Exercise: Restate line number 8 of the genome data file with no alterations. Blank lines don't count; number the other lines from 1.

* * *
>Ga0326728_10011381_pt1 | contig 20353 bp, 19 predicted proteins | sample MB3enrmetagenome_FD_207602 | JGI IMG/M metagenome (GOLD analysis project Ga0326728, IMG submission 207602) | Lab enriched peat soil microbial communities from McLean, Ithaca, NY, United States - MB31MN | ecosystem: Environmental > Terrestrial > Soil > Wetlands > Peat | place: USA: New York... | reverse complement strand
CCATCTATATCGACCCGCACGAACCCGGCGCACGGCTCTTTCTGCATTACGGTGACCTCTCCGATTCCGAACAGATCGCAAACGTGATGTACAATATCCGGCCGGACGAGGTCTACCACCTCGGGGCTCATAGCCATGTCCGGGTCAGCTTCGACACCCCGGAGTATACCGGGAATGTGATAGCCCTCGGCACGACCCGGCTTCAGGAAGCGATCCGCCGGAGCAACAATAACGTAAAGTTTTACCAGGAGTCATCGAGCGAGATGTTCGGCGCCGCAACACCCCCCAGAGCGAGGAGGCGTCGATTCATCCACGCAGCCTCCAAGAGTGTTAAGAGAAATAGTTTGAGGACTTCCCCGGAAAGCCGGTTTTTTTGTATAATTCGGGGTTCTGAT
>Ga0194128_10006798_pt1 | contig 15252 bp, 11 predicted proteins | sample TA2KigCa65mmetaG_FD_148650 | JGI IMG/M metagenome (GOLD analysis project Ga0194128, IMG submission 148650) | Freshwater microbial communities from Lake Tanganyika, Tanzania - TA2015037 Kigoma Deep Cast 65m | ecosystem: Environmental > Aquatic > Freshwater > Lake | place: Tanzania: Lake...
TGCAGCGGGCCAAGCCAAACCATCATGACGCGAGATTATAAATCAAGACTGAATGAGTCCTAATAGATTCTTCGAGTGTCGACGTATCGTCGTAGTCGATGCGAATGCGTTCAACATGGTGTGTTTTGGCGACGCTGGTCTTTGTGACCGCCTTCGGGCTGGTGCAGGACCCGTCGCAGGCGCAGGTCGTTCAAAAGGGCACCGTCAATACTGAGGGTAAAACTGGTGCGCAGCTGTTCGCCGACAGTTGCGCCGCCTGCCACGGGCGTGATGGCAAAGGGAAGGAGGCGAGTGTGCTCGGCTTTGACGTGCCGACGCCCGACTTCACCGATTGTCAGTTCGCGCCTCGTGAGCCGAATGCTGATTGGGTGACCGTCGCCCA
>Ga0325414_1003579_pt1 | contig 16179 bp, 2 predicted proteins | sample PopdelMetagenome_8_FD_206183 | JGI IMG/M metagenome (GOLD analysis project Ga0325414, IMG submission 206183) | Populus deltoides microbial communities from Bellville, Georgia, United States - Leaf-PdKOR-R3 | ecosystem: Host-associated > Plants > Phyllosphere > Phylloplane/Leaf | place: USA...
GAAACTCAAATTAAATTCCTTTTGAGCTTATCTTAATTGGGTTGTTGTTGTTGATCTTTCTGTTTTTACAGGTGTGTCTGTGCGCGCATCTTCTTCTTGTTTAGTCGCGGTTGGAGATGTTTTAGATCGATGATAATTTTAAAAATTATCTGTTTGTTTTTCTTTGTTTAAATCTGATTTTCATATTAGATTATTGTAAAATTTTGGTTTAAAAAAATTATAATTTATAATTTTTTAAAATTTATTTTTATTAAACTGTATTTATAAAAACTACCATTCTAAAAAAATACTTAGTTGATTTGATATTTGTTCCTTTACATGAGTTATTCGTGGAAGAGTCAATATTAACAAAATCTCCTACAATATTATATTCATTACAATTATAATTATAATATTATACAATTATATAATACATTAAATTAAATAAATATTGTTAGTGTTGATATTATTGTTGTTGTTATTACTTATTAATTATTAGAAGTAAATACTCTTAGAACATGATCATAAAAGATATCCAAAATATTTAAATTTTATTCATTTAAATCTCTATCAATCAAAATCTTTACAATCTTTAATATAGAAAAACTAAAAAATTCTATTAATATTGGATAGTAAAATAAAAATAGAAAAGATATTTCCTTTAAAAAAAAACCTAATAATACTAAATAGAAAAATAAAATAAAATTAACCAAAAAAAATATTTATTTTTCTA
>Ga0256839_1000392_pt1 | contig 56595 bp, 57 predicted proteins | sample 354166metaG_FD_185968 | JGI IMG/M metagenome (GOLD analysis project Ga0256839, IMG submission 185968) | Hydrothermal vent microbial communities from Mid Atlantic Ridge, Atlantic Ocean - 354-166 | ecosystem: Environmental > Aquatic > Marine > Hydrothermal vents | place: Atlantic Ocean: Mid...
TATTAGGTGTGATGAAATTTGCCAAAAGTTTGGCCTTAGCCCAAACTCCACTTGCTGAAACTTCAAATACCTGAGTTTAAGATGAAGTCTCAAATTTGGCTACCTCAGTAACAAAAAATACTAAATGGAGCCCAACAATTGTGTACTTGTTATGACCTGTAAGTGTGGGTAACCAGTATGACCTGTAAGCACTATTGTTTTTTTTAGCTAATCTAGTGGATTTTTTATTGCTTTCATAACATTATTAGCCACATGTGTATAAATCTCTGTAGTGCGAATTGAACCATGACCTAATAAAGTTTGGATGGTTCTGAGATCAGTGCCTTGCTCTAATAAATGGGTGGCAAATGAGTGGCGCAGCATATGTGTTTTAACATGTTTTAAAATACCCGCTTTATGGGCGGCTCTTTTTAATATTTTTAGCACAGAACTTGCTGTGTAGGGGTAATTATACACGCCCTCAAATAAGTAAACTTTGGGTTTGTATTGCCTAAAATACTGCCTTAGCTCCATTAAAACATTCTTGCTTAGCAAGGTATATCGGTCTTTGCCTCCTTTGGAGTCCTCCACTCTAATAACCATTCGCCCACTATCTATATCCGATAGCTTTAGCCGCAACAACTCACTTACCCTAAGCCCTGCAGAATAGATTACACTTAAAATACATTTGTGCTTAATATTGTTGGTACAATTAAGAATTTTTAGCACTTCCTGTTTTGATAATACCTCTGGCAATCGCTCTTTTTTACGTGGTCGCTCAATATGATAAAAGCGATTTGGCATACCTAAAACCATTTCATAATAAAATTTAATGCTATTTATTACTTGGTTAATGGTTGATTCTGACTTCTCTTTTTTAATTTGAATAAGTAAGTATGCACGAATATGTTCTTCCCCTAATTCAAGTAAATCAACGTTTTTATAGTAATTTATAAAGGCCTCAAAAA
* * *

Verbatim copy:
TATTAGGTGTGATGAAATTTGCCAAAAGTTTGGCCTTAGCCCAAACTCCACTTGCTGAAACTTCAAATACCTGAGTTTAAGATGAAGTCTCAAATTTGGCTACCTCAGTAACAAAAAATACTAAATGGAGCCCAACAATTGTGTACTTGTTATGACCTGTAAGTGTGGGTAACCAGTATGACCTGTAAGCACTATTGTTTTTTTTAGCTAATCTAGTGGATTTTTTATTGCTTTCATAACATTATTAGCCACATGTGTATAAATCTCTGTAGTGCGAATTGAACCATGACCTAATAAAGTTTGGATGGTTCTGAGATCAGTGCCTTGCTCTAATAAATGGGTGGCAAATGAGTGGCGCAGCATATGTGTTTTAACATGTTTTAAAATACCCGCTTTATGGGCGGCTCTTTTTAATATTTTTAGCACAGAACTTGCTGTGTAGGGGTAATTATACACGCCCTCAAATAAGTAAACTTTGGGTTTGTATTGCCTAAAATACTGCCTTAGCTCCATTAAAACATTCTTGCTTAGCAAGGTATATCGGTCTTTGCCTCCTTTGGAGTCCTCCACTCTAATAACCATTCGCCCACTATCTATATCCGATAGCTTTAGCCGCAACAACTCACTTACCCTAAGCCCTGCAGAATAGATTACACTTAAAATACATTTGTGCTTAATATTGTTGGTACAATTAAGAATTTTTAGCACTTCCTGTTTTGATAATACCTCTGGCAATCGCTCTTTTTTACGTGGTCGCTCAATATGATAAAAGCGATTTGGCATACCTAAAACCATTTCATAATAAAATTTAATGCTATTTATTACTTGGTTAATGGTTGATTCTGACTTCTCTTTTTTAATTTGAATAAGTAAGTATGCACGAATATGTTCTTCCCCTAATTCAAGTAAATCAACGTTTTTATAGTAATTTATAAAGGCCTCAAAAA